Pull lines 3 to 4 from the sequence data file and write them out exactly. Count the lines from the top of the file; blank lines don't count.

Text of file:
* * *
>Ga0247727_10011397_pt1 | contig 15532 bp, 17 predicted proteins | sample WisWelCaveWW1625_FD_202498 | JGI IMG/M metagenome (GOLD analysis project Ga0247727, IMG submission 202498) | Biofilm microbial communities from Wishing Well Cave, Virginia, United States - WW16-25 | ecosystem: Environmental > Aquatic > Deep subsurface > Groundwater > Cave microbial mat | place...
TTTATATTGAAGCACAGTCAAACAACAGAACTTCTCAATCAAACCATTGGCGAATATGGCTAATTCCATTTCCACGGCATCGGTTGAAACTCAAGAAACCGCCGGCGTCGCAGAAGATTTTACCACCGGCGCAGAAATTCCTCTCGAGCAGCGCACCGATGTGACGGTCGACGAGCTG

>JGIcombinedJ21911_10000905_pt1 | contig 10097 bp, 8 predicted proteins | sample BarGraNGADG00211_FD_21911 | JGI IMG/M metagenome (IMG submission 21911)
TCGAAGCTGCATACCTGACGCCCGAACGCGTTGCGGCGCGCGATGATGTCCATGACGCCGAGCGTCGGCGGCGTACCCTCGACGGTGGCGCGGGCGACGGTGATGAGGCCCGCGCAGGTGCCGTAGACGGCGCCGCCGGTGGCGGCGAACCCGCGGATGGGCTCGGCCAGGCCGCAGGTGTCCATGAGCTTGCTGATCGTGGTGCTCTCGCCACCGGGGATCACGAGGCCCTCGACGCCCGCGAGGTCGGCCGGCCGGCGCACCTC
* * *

>JGIcombinedJ21911_10000905_pt1 | contig 10097 bp, 8 predicted proteins | sample BarGraNGADG00211_FD_21911 | JGI IMG/M metagenome (IMG submission 21911)
TCGAAGCTGCATACCTGACGCCCGAACGCGTTGCGGCGCGCGATGATGTCCATGACGCCGAGCGTCGGCGGCGTACCCTCGACGGTGGCGCGGGCGACGGTGATGAGGCCCGCGCAGGTGCCGTAGACGGCGCCGCCGGTGGCGGCGAACCCGCGGATGGGCTCGGCCAGGCCGCAGGTGTCCATGAGCTTGCTGATCGTGGTGCTCTCGCCACCGGGGATCACGAGGCCCTCGACGCCCGCGAGGTCGGCCGGCCGGCGCACCTC